5. A radio alarm system as claimed in claim 4, wherein said delay time setting means operates such that, for each of the transmissions from the second transmission onwards in a continuous transmission mode, it effects delay time setting by fetching from said information table the next delay time to the one previously fetched.
6. A radio alarm system comprising a plurality of terminal devices each of which is connected to a detector for detecting any abnormal state and each of which is adapted to transmit information in the form of a radio signal based on a detection signal from said detector, and a central unit adapted to receive and decode the radio signal from said terminal device and to give an alarm;
each of said terminal devices comprising:
channel searching means adapted to set the terminal device in a receiving state first when any abnormality is detected and to perform carrier sensing with a reception signal obtained through an oscillation generated by setting, in a PLL circuit, dividing ratio data on a local oscillation frequency, thereby selecting a free channel which is not being used by any other terminal device; and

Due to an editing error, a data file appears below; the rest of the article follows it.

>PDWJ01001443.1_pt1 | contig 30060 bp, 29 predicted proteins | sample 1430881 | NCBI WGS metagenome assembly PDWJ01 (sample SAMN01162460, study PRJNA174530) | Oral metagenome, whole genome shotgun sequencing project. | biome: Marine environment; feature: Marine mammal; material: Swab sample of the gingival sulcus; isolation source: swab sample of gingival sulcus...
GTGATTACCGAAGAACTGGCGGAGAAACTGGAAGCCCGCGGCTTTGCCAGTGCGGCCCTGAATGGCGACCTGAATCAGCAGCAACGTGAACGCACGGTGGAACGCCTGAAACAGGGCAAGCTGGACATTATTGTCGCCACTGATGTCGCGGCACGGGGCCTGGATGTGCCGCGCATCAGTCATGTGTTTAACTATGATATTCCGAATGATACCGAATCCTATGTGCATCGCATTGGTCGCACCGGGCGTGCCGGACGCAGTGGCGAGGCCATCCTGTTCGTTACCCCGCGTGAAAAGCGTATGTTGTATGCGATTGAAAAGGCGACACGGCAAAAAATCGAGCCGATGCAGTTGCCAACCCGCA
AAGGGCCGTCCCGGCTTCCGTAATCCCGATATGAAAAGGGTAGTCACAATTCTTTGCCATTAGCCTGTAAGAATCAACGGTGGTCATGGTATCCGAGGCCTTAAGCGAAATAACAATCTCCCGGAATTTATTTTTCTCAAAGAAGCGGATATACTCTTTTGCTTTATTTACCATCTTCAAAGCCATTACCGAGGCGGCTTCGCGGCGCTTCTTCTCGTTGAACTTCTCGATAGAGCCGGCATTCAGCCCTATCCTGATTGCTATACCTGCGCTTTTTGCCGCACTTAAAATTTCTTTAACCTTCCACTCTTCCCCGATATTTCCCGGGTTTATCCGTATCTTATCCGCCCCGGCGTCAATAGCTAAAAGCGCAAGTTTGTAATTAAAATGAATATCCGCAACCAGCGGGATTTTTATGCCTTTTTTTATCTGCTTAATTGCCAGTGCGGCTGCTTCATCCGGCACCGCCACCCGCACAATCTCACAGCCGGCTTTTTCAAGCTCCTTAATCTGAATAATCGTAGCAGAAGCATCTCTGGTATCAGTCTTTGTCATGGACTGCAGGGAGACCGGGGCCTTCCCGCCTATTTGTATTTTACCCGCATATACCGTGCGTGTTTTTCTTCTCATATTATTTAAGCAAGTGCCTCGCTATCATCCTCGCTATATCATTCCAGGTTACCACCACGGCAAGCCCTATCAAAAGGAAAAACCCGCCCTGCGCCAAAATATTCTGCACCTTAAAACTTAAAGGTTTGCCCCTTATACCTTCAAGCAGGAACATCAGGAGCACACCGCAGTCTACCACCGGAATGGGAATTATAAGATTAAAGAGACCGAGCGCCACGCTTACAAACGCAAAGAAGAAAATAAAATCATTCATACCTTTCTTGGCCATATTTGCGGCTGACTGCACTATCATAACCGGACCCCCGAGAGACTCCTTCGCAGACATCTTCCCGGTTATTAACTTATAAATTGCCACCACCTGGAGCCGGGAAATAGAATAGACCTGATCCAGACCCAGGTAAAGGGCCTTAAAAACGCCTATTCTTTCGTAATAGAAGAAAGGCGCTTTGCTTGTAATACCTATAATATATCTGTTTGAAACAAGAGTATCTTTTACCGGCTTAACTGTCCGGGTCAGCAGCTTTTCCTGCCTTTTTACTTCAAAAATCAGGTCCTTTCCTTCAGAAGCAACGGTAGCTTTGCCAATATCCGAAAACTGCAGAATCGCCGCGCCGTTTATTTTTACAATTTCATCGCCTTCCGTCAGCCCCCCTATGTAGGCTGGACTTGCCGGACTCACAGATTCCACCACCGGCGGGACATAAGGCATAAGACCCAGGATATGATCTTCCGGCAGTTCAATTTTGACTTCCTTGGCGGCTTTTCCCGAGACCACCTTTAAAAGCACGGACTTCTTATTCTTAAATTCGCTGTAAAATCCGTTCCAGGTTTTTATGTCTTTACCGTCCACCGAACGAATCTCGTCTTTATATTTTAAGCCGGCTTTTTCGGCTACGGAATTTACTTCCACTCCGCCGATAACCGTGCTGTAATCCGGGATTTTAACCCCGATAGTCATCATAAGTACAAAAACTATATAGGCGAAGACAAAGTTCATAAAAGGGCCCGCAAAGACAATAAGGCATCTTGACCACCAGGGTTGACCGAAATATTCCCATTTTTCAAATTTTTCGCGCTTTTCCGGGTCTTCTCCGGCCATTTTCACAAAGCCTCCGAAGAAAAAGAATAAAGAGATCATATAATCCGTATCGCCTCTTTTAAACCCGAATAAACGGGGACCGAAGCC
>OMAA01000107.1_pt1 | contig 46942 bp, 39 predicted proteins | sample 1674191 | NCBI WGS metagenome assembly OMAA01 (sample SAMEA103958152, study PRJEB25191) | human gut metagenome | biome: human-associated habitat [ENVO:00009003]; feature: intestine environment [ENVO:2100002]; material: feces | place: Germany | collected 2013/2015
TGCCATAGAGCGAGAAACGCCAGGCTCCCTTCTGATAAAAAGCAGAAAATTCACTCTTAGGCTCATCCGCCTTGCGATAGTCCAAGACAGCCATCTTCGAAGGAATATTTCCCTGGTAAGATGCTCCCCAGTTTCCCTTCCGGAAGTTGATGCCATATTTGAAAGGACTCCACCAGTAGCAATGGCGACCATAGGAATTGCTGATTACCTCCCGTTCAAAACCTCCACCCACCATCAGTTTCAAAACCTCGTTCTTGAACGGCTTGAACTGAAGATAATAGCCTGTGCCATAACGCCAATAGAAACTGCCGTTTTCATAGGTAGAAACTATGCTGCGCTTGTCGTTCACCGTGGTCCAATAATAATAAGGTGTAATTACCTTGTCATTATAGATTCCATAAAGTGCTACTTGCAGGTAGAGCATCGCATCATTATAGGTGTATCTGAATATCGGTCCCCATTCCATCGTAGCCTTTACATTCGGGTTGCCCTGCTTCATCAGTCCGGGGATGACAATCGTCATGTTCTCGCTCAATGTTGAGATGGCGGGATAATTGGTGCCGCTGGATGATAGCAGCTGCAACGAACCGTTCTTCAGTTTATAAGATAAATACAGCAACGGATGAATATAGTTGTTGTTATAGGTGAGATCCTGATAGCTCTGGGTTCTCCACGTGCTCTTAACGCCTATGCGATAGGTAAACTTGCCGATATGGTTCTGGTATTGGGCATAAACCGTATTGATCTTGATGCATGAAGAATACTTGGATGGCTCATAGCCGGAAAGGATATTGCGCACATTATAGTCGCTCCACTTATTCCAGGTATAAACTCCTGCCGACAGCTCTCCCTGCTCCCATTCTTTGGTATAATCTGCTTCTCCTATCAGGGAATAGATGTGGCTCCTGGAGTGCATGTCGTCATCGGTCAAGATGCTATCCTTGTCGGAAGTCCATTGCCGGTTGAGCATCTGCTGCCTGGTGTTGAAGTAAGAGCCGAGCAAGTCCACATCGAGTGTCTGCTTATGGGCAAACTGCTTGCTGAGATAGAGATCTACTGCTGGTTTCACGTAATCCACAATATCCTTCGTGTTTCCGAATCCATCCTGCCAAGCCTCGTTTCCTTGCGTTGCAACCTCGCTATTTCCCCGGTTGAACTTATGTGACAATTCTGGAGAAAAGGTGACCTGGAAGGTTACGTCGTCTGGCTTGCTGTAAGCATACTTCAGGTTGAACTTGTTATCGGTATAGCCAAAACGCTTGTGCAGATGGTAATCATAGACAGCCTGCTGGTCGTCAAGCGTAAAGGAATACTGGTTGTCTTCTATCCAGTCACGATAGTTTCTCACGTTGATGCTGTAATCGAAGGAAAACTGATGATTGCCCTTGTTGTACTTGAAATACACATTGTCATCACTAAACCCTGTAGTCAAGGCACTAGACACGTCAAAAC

transmission control means adapted to generate an oscillation by setting, in said PLL circuit, dividing ratio data on the carrier frequency of the selected free channel so as to transmit an abnormality detection signal to said central unit;
said central unit successively performing carrier sensing on the same predetermined number of channels as are allocated to each of said terminal devices and fixing the carrier channel where any carrier is detected in a receiving state so as to receive the abnormality detection signal.
7. A radio alarm system as claimed in claim 6, further comprising a PLL control means, adapted to function in such a manner that, if the PLL circuit of said terminal device fails to be locked when dividing ratio data is set therein for the purpose of performing carrier sensing, it sets the dividing ratio data on the next channel, and that,